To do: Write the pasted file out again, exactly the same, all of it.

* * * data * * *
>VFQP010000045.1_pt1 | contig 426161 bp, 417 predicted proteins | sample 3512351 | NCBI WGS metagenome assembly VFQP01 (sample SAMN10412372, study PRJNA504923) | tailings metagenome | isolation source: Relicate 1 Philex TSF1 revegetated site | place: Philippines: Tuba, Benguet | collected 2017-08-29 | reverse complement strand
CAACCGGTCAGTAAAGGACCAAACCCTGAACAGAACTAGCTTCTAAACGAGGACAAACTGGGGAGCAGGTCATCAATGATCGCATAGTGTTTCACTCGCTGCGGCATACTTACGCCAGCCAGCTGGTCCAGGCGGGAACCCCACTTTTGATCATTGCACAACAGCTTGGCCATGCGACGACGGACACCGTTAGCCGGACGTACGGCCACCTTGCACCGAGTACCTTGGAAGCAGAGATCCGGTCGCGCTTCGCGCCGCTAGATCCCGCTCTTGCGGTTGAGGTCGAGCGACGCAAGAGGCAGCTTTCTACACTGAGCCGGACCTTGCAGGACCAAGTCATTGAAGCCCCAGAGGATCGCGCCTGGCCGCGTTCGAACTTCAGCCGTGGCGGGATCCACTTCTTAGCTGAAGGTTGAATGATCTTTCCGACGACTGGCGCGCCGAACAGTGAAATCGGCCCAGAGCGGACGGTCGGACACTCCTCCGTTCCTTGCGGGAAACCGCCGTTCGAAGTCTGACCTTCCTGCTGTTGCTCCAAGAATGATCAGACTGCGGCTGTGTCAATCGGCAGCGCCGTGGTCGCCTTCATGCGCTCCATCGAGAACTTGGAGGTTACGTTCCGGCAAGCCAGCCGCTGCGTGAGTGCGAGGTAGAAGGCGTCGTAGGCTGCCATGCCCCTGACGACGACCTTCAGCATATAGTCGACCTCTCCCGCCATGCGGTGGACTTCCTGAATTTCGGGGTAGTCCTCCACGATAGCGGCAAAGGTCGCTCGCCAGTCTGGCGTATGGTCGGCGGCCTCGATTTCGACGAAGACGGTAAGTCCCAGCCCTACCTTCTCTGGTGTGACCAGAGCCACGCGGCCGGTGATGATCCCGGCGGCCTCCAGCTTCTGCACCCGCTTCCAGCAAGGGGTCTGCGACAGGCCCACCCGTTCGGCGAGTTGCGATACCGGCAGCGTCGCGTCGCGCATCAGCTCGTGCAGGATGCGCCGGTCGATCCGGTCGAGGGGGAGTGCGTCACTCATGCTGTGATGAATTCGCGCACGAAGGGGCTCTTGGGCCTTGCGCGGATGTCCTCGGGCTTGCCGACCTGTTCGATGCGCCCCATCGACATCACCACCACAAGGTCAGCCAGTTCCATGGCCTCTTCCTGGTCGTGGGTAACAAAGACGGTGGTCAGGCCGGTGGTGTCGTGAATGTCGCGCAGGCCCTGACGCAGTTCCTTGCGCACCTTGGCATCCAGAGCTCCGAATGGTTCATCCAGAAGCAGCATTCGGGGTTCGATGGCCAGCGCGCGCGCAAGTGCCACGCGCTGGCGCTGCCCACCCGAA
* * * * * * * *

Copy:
>VFQP010000045.1_pt1 | contig 426161 bp, 417 predicted proteins | sample 3512351 | NCBI WGS metagenome assembly VFQP01 (sample SAMN10412372, study PRJNA504923) | tailings metagenome | isolation source: Relicate 1 Philex TSF1 revegetated site | place: Philippines: Tuba, Benguet | collected 2017-08-29 | reverse complement strand
CAACCGGTCAGTAAAGGACCAAACCCTGAACAGAACTAGCTTCTAAACGAGGACAAACTGGGGAGCAGGTCATCAATGATCGCATAGTGTTTCACTCGCTGCGGCATACTTACGCCAGCCAGCTGGTCCAGGCGGGAACCCCACTTTTGATCATTGCACAACAGCTTGGCCATGCGACGACGGACACCGTTAGCCGGACGTACGGCCACCTTGCACCGAGTACCTTGGAAGCAGAGATCCGGTCGCGCTTCGCGCCGCTAGATCCCGCTCTTGCGGTTGAGGTCGAGCGACGCAAGAGGCAGCTTTCTACACTGAGCCGGACCTTGCAGGACCAAGTCATTGAAGCCCCAGAGGATCGCGCCTGGCCGCGTTCGAACTTCAGCCGTGGCGGGATCCACTTCTTAGCTGAAGGTTGAATGATCTTTCCGACGACTGGCGCGCCGAACAGTGAAATCGGCCCAGAGCGGACGGTCGGACACTCCTCCGTTCCTTGCGGGAAACCGCCGTTCGAAGTCTGACCTTCCTGCTGTTGCTCCAAGAATGATCAGACTGCGGCTGTGTCAATCGGCAGCGCCGTGGTCGCCTTCATGCGCTCCATCGAGAACTTGGAGGTTACGTTCCGGCAAGCCAGCCGCTGCGTGAGTGCGAGGTAGAAGGCGTCGTAGGCTGCCATGCCCCTGACGACGACCTTCAGCATATAGTCGACCTCTCCCGCCATGCGGTGGACTTCCTGAATTTCGGGGTAGTCCTCCACGATAGCGGCAAAGGTCGCTCGCCAGTCTGGCGTATGGTCGGCGGCCTCGATTTCGACGAAGACGGTAAGTCCCAGCCCTACCTTCTCTGGTGTGACCAGAGCCACGCGGCCGGTGATGATCCCGGCGGCCTCCAGCTTCTGCACCCGCTTCCAGCAAGGGGTCTGCGACAGGCCCACCCGTTCGGCGAGTTGCGATACCGGCAGCGTCGCGTCGCGCATCAGCTCGTGCAGGATGCGCCGGTCGATCCGGTCGAGGGGGAGTGCGTCACTCATGCTGTGATGAATTCGCGCACGAAGGGGCTCTTGGGCCTTGCGCGGATGTCCTCGGGCTTGCCGACCTGTTCGATGCGCCCCATCGACATCACCACCACAAGGTCAGCCAGTTCCATGGCCTCTTCCTGGTCGTGGGTAACAAAGACGGTGGTCAGGCCGGTGGTGTCGTGAATGTCGCGCAGGCCCTGACGCAGTTCCTTGCGCACCTTGGCATCCAGAGCTCCGAATGGTTCATCCAGAAGCAGCATTCGGGGTTCGATGGCCAGCGCGCGCGCAAGTGCCACGCGCTGGCGCTGCCCACCCGAA